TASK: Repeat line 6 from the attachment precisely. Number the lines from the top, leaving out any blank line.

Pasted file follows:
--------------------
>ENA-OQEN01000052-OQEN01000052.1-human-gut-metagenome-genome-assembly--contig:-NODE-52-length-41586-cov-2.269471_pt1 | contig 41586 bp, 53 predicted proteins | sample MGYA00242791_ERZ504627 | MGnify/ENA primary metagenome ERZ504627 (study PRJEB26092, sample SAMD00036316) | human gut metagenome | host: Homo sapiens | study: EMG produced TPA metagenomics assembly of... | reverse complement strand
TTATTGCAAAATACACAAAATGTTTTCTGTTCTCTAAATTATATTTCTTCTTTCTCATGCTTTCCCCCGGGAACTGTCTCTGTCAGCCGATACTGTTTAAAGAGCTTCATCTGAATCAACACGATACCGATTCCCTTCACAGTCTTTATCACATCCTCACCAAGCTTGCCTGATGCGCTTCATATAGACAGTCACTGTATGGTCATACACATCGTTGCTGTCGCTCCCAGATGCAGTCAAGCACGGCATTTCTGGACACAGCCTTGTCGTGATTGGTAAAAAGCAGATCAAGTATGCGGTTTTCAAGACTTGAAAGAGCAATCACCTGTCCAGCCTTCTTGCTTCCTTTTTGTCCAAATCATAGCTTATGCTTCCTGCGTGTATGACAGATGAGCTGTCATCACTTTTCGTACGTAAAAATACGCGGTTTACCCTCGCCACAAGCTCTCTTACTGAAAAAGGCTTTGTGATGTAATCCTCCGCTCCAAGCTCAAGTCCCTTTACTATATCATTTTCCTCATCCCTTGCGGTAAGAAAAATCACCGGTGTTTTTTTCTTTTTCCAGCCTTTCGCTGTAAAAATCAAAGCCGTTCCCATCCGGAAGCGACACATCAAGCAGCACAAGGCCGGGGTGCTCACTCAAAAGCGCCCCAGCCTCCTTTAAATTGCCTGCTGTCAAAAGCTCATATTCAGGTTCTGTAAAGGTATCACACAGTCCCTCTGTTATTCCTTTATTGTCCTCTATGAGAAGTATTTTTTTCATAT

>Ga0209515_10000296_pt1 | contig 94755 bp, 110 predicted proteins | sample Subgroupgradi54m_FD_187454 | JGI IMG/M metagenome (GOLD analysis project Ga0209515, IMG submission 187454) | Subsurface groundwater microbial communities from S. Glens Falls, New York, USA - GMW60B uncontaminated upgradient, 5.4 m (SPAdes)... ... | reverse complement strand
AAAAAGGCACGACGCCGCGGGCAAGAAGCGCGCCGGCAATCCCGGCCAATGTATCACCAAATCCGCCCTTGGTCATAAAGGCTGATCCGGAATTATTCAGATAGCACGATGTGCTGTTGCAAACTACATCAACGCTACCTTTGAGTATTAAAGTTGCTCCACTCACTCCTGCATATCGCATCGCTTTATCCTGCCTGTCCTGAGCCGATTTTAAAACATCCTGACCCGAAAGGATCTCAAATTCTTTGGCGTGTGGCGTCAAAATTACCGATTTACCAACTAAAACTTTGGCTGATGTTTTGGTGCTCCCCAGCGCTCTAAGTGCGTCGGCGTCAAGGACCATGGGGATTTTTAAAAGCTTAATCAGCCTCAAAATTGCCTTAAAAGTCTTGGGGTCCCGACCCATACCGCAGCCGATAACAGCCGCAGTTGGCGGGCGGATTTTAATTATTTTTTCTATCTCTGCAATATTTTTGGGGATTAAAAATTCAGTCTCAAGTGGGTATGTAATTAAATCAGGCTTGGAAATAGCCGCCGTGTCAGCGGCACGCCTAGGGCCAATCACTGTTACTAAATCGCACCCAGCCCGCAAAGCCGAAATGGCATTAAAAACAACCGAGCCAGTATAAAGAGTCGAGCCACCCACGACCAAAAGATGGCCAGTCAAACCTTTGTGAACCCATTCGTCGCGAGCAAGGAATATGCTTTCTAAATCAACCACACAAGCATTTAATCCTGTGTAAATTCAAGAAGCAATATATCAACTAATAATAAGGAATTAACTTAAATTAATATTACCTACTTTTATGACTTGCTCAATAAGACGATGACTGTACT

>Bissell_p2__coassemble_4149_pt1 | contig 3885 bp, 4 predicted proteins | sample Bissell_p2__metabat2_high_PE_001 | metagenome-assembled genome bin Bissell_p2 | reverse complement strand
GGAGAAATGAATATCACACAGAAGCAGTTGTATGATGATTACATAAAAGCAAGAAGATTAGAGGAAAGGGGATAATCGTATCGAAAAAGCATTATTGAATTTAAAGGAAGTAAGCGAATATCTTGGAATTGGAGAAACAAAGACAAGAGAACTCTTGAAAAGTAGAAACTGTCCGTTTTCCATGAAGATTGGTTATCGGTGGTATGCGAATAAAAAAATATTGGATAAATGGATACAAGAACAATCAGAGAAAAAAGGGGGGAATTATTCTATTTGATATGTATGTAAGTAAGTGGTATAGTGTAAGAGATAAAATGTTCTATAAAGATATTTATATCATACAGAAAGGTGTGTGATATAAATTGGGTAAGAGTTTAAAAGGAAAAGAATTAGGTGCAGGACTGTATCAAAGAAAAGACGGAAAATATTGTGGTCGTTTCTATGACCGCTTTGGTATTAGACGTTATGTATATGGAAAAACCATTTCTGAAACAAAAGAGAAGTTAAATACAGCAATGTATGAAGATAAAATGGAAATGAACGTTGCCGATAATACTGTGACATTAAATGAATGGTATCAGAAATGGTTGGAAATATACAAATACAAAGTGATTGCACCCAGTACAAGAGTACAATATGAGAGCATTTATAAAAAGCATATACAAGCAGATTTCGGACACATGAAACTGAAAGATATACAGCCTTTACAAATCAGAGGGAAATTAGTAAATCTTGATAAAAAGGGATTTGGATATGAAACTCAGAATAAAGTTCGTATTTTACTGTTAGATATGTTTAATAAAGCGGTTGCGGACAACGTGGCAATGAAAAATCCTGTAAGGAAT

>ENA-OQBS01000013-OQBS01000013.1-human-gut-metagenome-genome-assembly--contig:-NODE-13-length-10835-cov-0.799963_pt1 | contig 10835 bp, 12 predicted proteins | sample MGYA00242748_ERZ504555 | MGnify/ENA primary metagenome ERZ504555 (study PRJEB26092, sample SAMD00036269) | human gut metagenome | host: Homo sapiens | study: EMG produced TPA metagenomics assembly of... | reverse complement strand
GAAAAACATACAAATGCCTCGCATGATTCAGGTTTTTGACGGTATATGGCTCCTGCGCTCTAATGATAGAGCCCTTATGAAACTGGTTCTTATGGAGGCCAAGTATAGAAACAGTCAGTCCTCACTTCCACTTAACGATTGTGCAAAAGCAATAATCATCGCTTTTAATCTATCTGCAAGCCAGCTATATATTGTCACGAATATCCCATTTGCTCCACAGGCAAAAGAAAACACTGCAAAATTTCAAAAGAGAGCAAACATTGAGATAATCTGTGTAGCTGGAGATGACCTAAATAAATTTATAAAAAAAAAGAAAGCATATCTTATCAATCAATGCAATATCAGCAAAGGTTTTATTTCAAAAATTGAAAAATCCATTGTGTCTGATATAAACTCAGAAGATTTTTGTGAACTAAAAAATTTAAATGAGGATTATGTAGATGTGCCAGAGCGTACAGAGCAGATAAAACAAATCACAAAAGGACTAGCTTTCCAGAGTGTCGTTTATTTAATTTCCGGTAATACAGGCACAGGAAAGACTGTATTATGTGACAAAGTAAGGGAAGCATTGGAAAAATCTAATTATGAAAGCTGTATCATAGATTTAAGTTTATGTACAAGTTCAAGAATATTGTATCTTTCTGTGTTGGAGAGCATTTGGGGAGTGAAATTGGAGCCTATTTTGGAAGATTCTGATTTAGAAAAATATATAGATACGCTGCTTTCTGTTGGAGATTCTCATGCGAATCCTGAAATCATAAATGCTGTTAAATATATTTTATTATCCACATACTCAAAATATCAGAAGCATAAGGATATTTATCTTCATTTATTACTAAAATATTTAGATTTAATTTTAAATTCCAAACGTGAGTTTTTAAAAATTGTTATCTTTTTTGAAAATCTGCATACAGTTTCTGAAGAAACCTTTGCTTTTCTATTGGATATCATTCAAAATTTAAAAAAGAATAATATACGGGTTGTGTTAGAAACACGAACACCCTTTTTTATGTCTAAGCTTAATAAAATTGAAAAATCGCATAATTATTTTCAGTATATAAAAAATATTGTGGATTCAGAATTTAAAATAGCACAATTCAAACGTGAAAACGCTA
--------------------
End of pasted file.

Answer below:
GGAGAAATGAATATCACACAGAAGCAGTTGTATGATGATTACATAAAAGCAAGAAGATTAGAGGAAAGGGGATAATCGTATCGAAAAAGCATTATTGAATTTAAAGGAAGTAAGCGAATATCTTGGAATTGGAGAAACAAAGACAAGAGAACTCTTGAAAAGTAGAAACTGTCCGTTTTCCATGAAGATTGGTTATCGGTGGTATGCGAATAAAAAAATATTGGATAAATGGATACAAGAACAATCAGAGAAAAAAGGGGGGAATTATTCTATTTGATATGTATGTAAGTAAGTGGTATAGTGTAAGAGATAAAATGTTCTATAAAGATATTTATATCATACAGAAAGGTGTGTGATATAAATTGGGTAAGAGTTTAAAAGGAAAAGAATTAGGTGCAGGACTGTATCAAAGAAAAGACGGAAAATATTGTGGTCGTTTCTATGACCGCTTTGGTATTAGACGTTATGTATATGGAAAAACCATTTCTGAAACAAAAGAGAAGTTAAATACAGCAATGTATGAAGATAAAATGGAAATGAACGTTGCCGATAATACTGTGACATTAAATGAATGGTATCAGAAATGGTTGGAAATATACAAATACAAAGTGATTGCACCCAGTACAAGAGTACAATATGAGAGCATTTATAAAAAGCATATACAAGCAGATTTCGGACACATGAAACTGAAAGATATACAGCCTTTACAAATCAGAGGGAAATTAGTAAATCTTGATAAAAAGGGATTTGGATATGAAACTCAGAATAAAGTTCGTATTTTACTGTTAGATATGTTTAATAAAGCGGTTGCGGACAACGTGGCAATGAAAAATCCTGTAAGGAAT